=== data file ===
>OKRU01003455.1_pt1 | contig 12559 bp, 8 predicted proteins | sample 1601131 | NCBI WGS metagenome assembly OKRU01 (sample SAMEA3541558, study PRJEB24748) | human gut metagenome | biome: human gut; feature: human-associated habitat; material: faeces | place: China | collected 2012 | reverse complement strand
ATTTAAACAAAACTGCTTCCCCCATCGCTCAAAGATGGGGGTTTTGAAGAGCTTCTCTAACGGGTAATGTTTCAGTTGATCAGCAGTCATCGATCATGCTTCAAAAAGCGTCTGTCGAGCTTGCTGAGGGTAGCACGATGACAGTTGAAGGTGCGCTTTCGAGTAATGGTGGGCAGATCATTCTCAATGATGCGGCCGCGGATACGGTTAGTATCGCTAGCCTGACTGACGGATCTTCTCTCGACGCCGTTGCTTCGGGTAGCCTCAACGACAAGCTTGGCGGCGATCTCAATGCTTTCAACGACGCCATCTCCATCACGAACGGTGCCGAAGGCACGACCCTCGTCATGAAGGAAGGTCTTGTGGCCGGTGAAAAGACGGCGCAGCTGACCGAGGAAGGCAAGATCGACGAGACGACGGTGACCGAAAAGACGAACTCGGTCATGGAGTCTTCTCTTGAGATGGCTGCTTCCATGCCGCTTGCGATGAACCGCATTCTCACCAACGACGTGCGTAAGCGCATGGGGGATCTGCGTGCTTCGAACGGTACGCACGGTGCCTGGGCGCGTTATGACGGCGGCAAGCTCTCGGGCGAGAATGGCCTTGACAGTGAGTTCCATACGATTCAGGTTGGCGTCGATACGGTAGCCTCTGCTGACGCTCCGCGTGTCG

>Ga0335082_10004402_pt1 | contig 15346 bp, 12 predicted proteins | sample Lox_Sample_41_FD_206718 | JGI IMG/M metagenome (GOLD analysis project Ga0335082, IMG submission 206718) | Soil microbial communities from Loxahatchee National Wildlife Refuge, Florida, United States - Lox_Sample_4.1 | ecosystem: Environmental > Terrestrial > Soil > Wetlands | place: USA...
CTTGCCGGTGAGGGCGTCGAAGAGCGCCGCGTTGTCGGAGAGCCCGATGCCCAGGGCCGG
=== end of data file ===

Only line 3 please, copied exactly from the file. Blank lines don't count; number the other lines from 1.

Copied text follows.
>Ga0335082_10004402_pt1 | contig 15346 bp, 12 predicted proteins | sample Lox_Sample_41_FD_206718 | JGI IMG/M metagenome (GOLD analysis project Ga0335082, IMG submission 206718) | Soil microbial communities from Loxahatchee National Wildlife Refuge, Florida, United States - Lox_Sample_4.1 | ecosystem: Environmental > Terrestrial > Soil > Wetlands | place: USA...